Theater

Lesser Shepard

Profile's Rocky Season Start with Eyes for Consuela

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LAST WEEKEND, Profile Theatre kicked off a brand-new season in a new home: Like a hermit crab upgrading its shell, the company moved from the now-shuttered Theater! Theatre! space in Southeast to lavish new digs at Artists Rep. Profile's unique model focuses on a different playwright each season, and 2014 is all Sam Shepard; in a bold move that ultimately backfires, they open their splashy new season with one of the Pulitzer winner's lesser-known plays, 1998's Eyes for Consuela.

There's a reason Eyes for Consuela doesn't have the name recognition of Buried Child or True West: Eyes is a problematic, half-baked sort of a script. A few intriguing elements emerge from the murk, but it lacks the ferocious vitality of Shepard's best work.

Henry (Michael Mendelson) is an American on vacation in a small Mexican town, where he hopes to clear his head after the collapse of his marriage. He begins each day with a ritual: "Me and my body. Here we are. Back together again," he mutters, uniting mind and body in the physical world even as his Mexican sabbatical turns into a waking nightmare. During a late-night walk outside of town, Henry is kidnapped by Amado, a bandit with sinister aims: He's collecting human eyes for his girlfriend, Consuela. She likes blue ones.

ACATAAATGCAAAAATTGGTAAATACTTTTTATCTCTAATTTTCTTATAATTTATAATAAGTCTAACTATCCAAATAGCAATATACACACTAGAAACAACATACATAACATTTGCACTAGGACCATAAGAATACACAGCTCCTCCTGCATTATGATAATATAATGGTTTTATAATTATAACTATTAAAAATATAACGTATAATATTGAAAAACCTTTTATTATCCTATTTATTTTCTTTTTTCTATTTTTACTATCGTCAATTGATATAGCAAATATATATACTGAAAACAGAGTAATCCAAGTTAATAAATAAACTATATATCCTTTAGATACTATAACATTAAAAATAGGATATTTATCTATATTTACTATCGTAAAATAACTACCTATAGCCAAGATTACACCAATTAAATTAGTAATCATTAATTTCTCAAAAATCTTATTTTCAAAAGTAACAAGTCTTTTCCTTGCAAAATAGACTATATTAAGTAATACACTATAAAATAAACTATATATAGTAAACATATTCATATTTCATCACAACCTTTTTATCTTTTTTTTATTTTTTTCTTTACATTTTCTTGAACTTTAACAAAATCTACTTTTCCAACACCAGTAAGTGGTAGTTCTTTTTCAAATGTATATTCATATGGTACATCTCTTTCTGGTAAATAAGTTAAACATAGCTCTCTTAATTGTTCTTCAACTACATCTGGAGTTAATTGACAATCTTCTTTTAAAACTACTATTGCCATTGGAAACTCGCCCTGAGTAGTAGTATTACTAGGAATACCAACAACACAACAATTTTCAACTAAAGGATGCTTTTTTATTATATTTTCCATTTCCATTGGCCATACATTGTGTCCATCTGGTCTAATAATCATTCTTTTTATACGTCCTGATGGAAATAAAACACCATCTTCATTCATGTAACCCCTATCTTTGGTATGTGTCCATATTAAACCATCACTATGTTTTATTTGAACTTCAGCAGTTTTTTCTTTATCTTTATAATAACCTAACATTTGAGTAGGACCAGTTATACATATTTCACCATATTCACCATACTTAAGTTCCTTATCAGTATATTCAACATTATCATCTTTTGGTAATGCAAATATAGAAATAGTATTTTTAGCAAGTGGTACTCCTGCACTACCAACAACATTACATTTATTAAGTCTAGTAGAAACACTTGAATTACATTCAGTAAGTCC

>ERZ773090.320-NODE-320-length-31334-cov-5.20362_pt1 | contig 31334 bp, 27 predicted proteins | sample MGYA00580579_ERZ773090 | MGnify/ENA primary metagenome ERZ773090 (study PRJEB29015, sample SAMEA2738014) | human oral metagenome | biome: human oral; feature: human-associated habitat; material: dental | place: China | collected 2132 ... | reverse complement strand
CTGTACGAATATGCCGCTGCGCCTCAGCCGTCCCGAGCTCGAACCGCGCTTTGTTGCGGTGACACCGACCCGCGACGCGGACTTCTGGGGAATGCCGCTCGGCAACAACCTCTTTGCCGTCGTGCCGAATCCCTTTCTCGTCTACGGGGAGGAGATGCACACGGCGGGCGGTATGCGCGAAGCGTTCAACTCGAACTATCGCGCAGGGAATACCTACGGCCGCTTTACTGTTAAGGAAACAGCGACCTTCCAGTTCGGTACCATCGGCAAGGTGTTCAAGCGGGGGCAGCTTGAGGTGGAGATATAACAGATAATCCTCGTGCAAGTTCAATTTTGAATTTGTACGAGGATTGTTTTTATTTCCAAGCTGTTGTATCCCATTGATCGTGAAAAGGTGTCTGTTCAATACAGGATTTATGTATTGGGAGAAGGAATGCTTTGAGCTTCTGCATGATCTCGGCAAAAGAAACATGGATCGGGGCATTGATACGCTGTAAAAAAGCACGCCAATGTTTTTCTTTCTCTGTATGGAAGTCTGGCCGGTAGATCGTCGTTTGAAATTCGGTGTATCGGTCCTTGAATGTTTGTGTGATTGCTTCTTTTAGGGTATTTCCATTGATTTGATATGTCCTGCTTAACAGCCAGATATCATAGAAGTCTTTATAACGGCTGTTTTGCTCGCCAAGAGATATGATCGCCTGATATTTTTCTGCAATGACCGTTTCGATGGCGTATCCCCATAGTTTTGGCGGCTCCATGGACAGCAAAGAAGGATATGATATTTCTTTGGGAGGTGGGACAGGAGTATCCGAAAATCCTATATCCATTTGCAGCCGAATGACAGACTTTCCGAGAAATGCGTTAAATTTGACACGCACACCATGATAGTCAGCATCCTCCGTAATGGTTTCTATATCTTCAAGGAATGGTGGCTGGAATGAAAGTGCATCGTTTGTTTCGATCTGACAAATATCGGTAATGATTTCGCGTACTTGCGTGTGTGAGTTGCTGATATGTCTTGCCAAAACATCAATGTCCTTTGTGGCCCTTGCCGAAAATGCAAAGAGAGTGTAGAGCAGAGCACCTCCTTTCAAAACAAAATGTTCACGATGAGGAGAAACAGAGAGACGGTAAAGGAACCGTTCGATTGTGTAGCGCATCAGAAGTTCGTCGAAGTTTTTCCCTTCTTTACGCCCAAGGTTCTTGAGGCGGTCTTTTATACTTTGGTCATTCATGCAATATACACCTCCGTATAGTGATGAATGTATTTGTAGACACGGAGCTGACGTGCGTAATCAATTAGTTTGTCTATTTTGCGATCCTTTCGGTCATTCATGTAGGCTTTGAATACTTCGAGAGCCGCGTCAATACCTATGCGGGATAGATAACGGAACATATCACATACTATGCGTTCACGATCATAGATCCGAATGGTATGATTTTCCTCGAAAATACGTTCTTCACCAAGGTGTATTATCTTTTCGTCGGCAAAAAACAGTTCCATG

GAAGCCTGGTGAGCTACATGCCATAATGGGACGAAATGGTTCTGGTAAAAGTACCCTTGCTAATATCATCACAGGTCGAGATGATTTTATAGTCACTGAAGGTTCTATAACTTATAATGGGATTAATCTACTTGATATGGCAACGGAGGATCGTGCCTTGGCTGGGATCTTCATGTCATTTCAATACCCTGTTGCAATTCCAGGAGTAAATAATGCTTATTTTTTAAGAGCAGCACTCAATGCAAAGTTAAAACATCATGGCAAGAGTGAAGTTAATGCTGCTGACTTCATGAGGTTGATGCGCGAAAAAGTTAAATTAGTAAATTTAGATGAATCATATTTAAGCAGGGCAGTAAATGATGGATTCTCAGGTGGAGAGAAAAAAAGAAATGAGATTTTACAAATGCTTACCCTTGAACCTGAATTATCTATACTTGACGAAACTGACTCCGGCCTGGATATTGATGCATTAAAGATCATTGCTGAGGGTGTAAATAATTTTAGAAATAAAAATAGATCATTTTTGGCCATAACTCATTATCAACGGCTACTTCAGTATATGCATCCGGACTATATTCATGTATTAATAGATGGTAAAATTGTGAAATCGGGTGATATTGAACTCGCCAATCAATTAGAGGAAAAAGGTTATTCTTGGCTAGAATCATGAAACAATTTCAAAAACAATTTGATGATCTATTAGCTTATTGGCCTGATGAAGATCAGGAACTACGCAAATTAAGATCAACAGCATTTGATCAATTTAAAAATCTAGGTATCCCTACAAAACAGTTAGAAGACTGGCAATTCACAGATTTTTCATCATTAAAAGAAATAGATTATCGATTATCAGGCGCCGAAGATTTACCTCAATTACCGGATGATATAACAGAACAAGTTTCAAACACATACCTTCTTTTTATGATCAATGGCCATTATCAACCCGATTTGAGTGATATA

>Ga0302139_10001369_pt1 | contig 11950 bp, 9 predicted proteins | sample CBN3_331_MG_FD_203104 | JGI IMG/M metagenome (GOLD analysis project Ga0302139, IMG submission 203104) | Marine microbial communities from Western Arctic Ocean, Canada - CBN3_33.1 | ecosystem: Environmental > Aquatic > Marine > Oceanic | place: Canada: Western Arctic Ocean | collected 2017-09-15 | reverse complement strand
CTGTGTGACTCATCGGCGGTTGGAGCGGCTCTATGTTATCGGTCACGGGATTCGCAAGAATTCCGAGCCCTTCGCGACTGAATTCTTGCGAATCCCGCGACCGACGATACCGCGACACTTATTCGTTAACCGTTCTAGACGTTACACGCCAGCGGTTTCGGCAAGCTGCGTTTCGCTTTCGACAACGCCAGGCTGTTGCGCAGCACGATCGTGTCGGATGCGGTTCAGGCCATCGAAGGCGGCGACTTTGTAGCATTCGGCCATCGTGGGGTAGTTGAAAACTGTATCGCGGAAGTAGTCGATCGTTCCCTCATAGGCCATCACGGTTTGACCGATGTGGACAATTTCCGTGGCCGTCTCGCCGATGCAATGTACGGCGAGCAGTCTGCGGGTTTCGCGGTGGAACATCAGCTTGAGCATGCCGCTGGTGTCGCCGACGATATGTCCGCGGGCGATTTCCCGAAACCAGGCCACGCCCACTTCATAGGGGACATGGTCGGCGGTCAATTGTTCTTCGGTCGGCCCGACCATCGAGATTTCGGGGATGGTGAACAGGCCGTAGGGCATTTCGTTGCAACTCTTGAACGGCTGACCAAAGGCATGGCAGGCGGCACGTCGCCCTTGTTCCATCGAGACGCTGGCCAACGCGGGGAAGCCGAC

Henry, needless to say, would prefer to keep his eyes—and moreover, his eyes are brown, he insists. The two men end up drinking tequila together in Henry's hotel room, menace and buffoonery balanced on a machete's edge, as Amado reveals more about the mysterious Consuela.

There's plenty that's spooky and intriguing here, but the show's constituent parts never really snap together. The lighting and sound design are convincingly oppressive—it's hot in Mexico, y'know—but Michael Mendelson, ever likeable, is just plain miscast as the lead. As written, Henry is a troubled, slightly unhinged Texan, but Mendelson's loopy, antic performance scans as though a Woody Allen character wandered out of Manhattan into the Mexican countryside. And while American culture comes in for some sharp criticism, I'm not sure the exoticization of the locale is sufficiently addressed, especially given that Henry ultimately learns some Valuable Lessons from the Magical Natives. The show certainly looks good, but it's not Shepard's best work, nor is it Profile's. I'm holding out for Buried Child.

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